A teenager contributes to the first crossword book

A teenager contributes to the first crossword book

When The Cross Word Puzzle Book was published on Apr. 10, 1924, the editors mostly relied on submissions from readers of The New York World – whatever was sitting unpublished in the drawer of Margaret Petherbridge (soon to be Farrar). One of those submissions appeared as Puzzle No. 3 in the book: "A Simplicity" by Isidore Edelstein. Unmentioned in the puzzle's introductory text is the fact that Edelstein was 15 years old at the time.

As with the other puzzles in the book, you can view page images on Internet Archive and the Library of Congress. The scanned copy of the book used on both sites has some answers already filled in, so you can see the progress of some unknown solver in 1924.

When I posted yesterday commemorating the 100th anniversary of The Cross Word Puzzle Book's publication, I shared a link in the "Crossword Puzzle Tournaments" Facebook group. Much to my surprise, comments were left by two of Isidore's children, Eugene Edelstein and Silvia Edelstein Hines, who proudly noted that their father had a contribution in the book. They also shared more about their family's distinguished crossword lineage.

Isidore Edelstein was born on May 1, 1908, so when The Cross Word Puzzle Book was published, he was just shy of his 16th birthday. The young phenom would continue to submit puzzles to The World that showed up in books published by Simon & Schuster. The 2nd and 3rd series, both published later in 1924 to capitalize on the craze, contain crosswords by Edelstein, and in the former, he is referred to as "an old-timer at the game"! I'm guessing that was a little in-joke among the editors.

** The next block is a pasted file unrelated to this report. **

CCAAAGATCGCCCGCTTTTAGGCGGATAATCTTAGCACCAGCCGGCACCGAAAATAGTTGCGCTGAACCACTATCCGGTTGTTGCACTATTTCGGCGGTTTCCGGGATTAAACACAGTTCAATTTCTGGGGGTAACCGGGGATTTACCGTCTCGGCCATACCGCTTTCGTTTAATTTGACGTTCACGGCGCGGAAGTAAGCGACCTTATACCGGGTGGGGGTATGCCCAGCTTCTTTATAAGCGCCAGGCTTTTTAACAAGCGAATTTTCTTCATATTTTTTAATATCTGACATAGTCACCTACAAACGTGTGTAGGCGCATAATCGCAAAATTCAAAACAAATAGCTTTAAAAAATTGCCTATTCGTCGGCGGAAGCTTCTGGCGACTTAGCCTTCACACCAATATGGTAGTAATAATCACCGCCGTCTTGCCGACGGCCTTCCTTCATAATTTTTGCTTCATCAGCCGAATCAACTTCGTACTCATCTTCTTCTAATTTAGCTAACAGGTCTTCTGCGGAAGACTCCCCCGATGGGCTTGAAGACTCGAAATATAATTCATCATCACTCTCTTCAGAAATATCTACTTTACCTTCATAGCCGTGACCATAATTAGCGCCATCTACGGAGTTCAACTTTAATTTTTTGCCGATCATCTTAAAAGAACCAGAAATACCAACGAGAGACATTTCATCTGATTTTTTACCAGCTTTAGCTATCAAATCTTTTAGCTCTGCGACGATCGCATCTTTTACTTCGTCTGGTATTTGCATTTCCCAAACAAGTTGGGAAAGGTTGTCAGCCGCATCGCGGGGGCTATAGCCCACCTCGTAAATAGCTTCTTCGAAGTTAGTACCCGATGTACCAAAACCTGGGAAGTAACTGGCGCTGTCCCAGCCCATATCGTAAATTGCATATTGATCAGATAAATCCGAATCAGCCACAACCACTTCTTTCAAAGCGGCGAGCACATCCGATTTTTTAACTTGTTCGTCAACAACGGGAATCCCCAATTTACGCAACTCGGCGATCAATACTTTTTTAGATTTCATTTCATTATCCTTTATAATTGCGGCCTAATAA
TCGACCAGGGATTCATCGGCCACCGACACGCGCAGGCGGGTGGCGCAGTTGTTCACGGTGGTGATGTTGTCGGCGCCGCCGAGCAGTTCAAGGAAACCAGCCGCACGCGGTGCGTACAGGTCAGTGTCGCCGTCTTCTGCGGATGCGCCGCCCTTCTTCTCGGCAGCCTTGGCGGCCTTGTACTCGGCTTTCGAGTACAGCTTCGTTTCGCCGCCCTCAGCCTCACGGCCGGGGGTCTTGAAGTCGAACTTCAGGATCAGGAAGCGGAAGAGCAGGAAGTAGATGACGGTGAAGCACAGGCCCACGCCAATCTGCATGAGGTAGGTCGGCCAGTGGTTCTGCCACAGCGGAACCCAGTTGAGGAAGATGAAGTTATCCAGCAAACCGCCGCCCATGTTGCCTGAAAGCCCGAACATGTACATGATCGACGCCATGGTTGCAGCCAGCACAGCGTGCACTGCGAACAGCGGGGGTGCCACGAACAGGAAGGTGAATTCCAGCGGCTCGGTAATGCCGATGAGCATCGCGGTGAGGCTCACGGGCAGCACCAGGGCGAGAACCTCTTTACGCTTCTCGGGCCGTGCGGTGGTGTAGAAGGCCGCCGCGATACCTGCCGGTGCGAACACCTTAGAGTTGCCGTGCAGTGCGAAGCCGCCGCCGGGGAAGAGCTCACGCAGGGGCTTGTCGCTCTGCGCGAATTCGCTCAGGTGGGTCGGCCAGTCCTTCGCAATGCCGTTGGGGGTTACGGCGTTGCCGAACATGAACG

Edelstein would become a competitive crossword solver as well, and in 1935 he had the honor of winning the New York Herald Tribune’s “World’s Cross Word Puzzle Championship” (first won by Ruth von Phul in 1924). The Herald Tribune had a big write-up of how Edelstein, a "twenty-seven-year-old radio mechanic from Brooklyn," beat out more than 1,000 competitors. (Eugene notes that the article could have used some fact-checking: his father was actually from the Bronx, and while he worked at a radio factory, he wasn't a mechanic.)

New York Herald Tribune, Feb. 24, 1935

Silvia still has the beautiful silver cup her father won, and Eugene shared this photo of the treasure.

Isidore Edelstein passed away in 1999, but his crosswording legacy lives on in his children and grandchildren. Eugene, now 84, has continued to compete at the American Crossword Puzzle Tournament, and this past weekend he placed fourth in the Seniors Division! Eugene's son Larry Edelstein and daughter Betsy O'Phelan also participated in the latest tournament. And while Silvia doesn't compete, her daughter Rachel Hines does: she and her husband Daniel Mah took part in the ACPT's first-ever Pairs Division.

For more on the Edelstein family's history with crosswords, see "Our Crossword Puzzle Story" written by Eugene, and "Back to the Family Puzzle" by Silvia (published in Jan. 2017 in Still Crazy, "a literary magazine written by and about people over age 50 but designed to appeal to thoughtful people of all ages"). Thanks to Eugene and Silvia for sharing their fascinating connection to the 1924 crossword craze!